Courtroom to Dressing Room

Vol. 40 No. 5

By

Leslie A. Gordon is a secret lawyer who has been working as a freelance legal affairs journalist for more than 10 years.

After majoring in political science and international relations in college, Adam Beltzman then––in what he calls an “autopilot decision”––enrolled at Loyola University Chicago’s School of Law.

“I wasn’t one of those people who wanted to save the world,” Beltzman recalls. “I figured I’d either be a businessman like my grandfather or a lawyer like my uncle.”

After graduation in 2000, Beltzman joined a 20-lawyer firm in suburban Chicago that represented school districts and other municipalities. “We were general counsel for those entities so I got to do real estate, contracts, labor, and litigation,” he says. “It was a good introduction to the practice of law.”

But three and a half years later, Beltzman became disillusioned with work. “It wasn’t what I was passionate about,” he says. “I was 29. I didn’t want to be almost 40 and still doing what I was doing. I was not connecting with it. I wanted to be my own boss and do something entrepreneurial.”

So Beltzman analyzed what he was passionate about. “I realized I’ve always been interested in fashion and clothing and I always had great style,” he says. “Chicago was lacking in men’s boutiques. I hated department stores and had outgrown Banana Republic. The boutiques were mainly for women and the men’s stores were not on trend.”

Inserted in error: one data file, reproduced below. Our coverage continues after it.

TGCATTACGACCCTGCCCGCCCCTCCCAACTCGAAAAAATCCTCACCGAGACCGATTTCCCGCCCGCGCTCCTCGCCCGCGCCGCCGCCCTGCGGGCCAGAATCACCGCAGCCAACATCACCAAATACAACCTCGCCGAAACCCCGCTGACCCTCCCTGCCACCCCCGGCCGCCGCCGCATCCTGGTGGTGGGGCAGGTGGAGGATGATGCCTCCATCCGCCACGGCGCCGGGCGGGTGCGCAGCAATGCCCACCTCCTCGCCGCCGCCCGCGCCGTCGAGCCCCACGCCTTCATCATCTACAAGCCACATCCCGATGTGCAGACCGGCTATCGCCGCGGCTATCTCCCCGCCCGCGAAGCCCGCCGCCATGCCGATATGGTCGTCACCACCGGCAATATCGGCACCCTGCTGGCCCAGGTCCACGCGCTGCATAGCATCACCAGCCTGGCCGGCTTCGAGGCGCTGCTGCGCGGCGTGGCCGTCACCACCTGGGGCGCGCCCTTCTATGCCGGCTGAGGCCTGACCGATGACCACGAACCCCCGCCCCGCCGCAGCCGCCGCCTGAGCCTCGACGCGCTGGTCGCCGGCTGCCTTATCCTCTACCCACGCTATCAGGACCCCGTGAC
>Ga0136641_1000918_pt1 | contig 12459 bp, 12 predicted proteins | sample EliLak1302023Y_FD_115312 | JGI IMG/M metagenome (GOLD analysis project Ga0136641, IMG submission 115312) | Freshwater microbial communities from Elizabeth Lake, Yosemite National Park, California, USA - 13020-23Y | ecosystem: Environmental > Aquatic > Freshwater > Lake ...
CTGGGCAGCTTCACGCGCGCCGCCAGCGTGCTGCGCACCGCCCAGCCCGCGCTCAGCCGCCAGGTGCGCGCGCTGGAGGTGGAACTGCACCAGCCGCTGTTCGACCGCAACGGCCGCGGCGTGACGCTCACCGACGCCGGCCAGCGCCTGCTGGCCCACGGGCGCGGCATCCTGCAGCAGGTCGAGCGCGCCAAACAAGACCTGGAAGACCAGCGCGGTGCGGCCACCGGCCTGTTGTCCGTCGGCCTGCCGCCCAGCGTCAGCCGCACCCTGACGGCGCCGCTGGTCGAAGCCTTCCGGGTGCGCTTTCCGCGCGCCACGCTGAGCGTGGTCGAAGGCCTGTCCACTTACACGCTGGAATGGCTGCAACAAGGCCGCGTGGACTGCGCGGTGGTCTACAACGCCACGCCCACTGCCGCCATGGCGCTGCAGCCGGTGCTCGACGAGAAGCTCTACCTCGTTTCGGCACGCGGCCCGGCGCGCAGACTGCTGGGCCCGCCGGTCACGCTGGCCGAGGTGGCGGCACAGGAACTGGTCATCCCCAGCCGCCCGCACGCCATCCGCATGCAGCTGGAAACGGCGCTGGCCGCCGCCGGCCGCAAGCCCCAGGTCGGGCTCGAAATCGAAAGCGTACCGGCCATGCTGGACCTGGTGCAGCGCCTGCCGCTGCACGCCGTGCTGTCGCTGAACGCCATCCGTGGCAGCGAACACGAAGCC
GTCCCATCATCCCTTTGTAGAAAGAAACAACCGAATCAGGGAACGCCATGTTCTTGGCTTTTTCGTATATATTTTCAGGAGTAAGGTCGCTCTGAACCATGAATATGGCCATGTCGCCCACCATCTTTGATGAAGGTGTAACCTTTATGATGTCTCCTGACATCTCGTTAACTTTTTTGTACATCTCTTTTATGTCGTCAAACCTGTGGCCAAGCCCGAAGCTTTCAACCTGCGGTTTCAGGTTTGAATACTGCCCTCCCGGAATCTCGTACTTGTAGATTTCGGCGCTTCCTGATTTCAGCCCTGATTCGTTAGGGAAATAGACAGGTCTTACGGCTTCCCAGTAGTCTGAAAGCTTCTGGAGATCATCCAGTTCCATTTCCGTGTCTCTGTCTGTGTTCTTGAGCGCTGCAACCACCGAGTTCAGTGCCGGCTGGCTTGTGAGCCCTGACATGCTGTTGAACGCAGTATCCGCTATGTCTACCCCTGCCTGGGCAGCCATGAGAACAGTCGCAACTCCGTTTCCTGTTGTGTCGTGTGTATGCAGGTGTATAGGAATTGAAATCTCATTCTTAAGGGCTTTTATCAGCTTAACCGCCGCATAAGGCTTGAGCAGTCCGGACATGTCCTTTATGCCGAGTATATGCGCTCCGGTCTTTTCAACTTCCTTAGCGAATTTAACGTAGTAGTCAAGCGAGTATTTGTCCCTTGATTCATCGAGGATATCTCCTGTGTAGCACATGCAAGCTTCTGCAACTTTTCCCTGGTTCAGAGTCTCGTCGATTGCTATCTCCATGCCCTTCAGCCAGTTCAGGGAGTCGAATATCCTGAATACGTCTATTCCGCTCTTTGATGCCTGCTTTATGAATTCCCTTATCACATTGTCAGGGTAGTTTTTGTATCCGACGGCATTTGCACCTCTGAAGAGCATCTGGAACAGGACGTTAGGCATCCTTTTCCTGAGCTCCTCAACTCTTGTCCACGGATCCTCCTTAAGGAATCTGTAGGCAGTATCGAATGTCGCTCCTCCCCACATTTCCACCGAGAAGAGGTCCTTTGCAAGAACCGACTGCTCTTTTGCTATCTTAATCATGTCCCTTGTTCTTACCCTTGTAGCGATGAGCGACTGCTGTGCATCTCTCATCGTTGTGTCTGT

After quitting law in 2004, Beltzman spent a year taking entrepreneur and accounting classes and working on a business plan to create his “dream store.” In 2005, he opened Haberdash in Chicago’s Old Town neighborhood. “It’s a modern-day spin on a traditional men’s haberdashery.”

The opening went well, though Beltzman now confesses, “I didn’t really know what I was doing. I didn’t grow up in the clothing business. I didn’t cut my teeth in clothing stores in high school. So I learned a lot on my feet.”

When Haberdash was on the verge of “really making it,” the economy collapsed. “It was an eye opener,” he recalls. Fortunately, Beltzman found an industry veteran to mentor him. “We were able to take his experience and my passion and build a brand.”

Last year, a second Haberdash location opened a few blocks from Michigan Avenue. Future plans include a third location focused on shoes and accessories. The “next frontier,” he says, is a robust e-commerce site.

With his target customers being professionals ages 25 to 45, Beltzman still crosses paths with plenty of attorneys. And while being a lawyer has helped Beltzman with contract review as a business owner, the real value of his legal training is broader. “As opposed to a specific skill, it’s more about a mindset. I loved law school. Law school taught me to think logically and to analyze problems. On a day-to-day basis, I don’t know what I’m tapping into but I know it helps me.”

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